In my last blog entry, I mentioned several math books I’ve been reading lately. Over the weekend I wrapped up reading Mathematicians: An Outer View of the Inner World, and wanted to take the opportunity to review it here.
Mathematicians: An Outer View of the Inner World is a hardcover book of photos that centers around 92 well-established mathematicians. It is a work of art that presents, through each of the glossy images (which are printed on excellent quality paper), an autobiographical note on the left, and a large, black and white photograph of a mathematician on the right hand side.
The beautiful portraits, along with the short essays, help the reader to establish a brief emotional connection with each mathematician, as you become privy to the “outer view of their inner world”. Some of the featured mathematicians are young, many are older, some are well-known worldwide, others are relatively unknown. Their stories are intense and each fascinating in its own right. Many of these brilliant minds lived through WW2, and found that doing so had a strong impact on their lives and career choices.
Each mathematician interpreted the assignment of writing their micro-bio in a different way. Some tell you about their childhood and how they came to discover they joy of mathematics, others about what their biggest accomplishments to date have been, and a few talk about the open challenges they see in their field. The common thread amongst this diverse group is the wondrous search for knowledge, beauty and truth that transpires from their words. As Mariana Cook (the book’s photographer) mentions in the foreword, though she has photographed scientists and many other unrelated groups of people, she’s never experienced so many people referring so often to beauty and truth. Indeed math is beauty, elegance and truth!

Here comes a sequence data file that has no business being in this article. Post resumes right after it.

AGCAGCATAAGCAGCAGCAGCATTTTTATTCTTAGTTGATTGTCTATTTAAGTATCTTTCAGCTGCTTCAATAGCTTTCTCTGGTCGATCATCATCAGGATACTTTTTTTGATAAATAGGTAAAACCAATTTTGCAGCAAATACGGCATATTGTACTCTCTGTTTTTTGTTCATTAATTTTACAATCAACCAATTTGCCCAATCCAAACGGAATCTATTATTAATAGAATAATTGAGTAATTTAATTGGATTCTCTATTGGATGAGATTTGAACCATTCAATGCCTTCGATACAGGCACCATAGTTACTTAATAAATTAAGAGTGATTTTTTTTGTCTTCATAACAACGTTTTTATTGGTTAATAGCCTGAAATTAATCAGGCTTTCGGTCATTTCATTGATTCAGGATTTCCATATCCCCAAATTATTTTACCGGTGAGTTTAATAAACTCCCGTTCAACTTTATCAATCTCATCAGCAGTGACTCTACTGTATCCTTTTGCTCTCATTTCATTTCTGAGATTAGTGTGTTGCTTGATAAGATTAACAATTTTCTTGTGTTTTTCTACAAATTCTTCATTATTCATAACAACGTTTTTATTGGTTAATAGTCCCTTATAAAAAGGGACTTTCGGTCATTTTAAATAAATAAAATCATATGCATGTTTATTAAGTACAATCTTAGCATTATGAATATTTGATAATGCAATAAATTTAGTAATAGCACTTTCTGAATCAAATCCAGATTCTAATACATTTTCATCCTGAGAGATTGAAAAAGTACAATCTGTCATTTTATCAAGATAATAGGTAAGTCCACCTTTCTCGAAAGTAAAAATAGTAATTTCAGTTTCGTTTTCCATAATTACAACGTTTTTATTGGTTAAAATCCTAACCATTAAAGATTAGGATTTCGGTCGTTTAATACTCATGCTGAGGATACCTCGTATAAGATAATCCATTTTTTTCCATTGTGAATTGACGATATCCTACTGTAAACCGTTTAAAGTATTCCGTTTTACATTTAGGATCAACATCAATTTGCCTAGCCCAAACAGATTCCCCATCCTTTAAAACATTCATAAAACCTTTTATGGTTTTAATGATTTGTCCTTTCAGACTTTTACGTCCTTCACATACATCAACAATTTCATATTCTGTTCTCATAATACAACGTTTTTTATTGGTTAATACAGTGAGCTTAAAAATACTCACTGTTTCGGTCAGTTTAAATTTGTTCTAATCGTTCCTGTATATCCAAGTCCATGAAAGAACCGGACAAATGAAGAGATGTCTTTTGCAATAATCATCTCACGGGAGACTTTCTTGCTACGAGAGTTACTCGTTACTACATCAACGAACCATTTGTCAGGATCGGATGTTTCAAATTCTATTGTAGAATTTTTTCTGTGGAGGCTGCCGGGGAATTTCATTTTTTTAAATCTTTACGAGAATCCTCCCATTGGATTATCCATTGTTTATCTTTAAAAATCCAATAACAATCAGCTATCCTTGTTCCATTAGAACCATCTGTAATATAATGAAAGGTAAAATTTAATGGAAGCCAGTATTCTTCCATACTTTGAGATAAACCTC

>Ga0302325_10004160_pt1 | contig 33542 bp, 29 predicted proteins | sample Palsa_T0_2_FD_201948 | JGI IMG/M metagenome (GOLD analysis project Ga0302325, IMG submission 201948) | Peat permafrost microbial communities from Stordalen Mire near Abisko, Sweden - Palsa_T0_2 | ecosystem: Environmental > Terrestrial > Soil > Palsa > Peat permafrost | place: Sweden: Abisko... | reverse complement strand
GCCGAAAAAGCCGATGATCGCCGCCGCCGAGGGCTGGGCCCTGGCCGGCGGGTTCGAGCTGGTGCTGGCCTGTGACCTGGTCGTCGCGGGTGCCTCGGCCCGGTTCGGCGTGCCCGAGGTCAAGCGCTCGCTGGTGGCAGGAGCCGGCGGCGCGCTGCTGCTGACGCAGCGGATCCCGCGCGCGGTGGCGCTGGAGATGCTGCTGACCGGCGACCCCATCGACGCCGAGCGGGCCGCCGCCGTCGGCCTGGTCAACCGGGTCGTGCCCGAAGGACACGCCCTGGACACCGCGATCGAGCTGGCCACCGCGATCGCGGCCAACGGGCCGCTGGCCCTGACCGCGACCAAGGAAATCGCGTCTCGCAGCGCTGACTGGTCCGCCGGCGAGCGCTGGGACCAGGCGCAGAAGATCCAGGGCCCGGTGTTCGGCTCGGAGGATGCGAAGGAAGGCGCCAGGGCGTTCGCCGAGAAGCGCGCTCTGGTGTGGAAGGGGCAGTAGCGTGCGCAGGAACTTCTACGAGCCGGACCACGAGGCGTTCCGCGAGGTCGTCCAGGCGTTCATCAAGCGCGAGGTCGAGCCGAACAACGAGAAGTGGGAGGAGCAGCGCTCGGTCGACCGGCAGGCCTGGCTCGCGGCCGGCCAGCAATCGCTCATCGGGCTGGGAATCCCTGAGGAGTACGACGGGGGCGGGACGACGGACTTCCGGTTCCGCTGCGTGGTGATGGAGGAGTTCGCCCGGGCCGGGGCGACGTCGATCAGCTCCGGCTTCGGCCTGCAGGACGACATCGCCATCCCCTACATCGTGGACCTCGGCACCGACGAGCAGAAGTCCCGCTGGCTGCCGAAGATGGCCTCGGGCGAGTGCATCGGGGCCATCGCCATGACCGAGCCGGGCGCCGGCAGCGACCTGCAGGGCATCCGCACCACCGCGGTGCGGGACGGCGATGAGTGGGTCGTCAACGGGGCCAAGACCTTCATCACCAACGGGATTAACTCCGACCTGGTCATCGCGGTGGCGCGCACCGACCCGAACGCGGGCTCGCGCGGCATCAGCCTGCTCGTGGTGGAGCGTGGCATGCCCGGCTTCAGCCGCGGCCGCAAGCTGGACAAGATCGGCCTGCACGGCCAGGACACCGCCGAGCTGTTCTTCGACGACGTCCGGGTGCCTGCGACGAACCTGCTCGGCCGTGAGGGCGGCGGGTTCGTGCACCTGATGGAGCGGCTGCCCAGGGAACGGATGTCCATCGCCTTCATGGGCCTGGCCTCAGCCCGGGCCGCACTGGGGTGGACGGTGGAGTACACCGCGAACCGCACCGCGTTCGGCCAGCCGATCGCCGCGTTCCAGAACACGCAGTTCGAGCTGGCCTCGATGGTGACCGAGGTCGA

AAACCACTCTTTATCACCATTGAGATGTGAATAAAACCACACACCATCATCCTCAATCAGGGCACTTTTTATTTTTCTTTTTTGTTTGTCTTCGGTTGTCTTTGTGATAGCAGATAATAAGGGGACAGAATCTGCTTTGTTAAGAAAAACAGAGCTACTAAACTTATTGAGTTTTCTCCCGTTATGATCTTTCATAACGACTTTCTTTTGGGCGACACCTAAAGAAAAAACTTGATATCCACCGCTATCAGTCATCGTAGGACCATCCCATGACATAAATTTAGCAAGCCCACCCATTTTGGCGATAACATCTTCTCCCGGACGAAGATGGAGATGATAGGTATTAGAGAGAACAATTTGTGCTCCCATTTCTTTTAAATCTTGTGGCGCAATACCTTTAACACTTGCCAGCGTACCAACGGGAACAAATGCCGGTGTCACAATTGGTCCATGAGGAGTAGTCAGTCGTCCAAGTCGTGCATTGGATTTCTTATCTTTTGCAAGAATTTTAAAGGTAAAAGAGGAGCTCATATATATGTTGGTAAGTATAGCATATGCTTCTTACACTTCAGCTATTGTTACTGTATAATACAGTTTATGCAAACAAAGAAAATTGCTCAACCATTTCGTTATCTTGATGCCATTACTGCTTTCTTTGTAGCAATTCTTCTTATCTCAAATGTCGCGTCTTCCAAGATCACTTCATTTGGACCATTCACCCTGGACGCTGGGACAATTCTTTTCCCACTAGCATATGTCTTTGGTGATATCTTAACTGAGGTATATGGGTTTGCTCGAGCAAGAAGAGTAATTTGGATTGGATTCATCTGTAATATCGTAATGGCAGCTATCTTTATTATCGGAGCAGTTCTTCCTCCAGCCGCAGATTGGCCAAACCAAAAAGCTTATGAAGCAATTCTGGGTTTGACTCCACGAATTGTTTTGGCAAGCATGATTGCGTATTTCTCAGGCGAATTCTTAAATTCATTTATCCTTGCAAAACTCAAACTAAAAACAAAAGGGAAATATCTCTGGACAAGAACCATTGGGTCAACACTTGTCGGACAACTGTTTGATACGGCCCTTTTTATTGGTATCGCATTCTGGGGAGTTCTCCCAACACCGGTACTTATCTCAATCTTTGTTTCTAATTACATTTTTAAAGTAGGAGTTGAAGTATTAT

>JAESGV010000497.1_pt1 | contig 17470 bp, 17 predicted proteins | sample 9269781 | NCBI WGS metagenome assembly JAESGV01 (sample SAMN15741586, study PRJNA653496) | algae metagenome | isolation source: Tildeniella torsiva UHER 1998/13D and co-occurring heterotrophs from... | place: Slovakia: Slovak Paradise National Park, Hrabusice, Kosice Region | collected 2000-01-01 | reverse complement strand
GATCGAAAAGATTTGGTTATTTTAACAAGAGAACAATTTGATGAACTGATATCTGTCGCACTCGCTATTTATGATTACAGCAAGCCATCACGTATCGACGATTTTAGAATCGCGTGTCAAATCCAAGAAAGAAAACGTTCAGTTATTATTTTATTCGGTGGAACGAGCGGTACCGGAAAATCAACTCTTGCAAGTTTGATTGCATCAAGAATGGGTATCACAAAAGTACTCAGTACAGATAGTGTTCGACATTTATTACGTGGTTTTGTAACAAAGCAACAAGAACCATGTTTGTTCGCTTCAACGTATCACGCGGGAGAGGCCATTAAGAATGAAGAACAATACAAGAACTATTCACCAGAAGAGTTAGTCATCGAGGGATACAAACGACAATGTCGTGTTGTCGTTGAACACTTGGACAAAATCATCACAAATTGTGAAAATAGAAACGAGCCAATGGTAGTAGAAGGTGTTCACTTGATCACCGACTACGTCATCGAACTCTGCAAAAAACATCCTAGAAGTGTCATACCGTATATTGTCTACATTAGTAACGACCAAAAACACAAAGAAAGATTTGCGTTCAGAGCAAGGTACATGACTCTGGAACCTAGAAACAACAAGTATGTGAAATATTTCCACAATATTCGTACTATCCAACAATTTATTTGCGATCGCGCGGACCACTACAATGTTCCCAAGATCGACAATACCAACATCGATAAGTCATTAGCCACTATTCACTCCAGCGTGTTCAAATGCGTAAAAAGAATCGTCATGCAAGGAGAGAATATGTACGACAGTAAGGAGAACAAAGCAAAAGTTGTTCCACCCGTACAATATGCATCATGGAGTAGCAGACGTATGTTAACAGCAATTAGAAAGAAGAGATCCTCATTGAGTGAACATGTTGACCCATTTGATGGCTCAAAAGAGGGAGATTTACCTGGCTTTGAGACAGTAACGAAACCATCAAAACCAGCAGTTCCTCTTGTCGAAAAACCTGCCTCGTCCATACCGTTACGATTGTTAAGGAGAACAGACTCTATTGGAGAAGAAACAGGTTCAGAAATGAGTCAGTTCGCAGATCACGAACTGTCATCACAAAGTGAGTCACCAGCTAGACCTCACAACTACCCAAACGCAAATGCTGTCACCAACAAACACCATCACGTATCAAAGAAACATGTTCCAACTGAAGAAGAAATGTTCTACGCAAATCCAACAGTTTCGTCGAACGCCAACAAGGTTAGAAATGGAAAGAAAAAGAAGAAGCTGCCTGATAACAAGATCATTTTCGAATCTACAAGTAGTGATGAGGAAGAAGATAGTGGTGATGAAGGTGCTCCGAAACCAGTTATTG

Stunning photography and intimate essays make for a great work of art. Mathematicians is a book that can be enjoyed by anyone, from people who are passionate about mathematics to those who have been adverse to the subject all their lives. The latter group will probably look at the subject of math in a new light after experiencing this book.
The affordable price and large format of this book make it a coffee table piece that every geek should have. The hardest part for most math aficionados will be treating it like a coffee table book though, and not reading it cover to cover right away, as I did. This title left me with a strange sense of harmony and peace, and a renewed awareness about the importance of mathematics, as well as a desire to join their efforts in furthering the discipline. Well above what I was expecting from a photography-based book.
Have you read a math book that you’d like to review for Math-Blog.com? Let us know.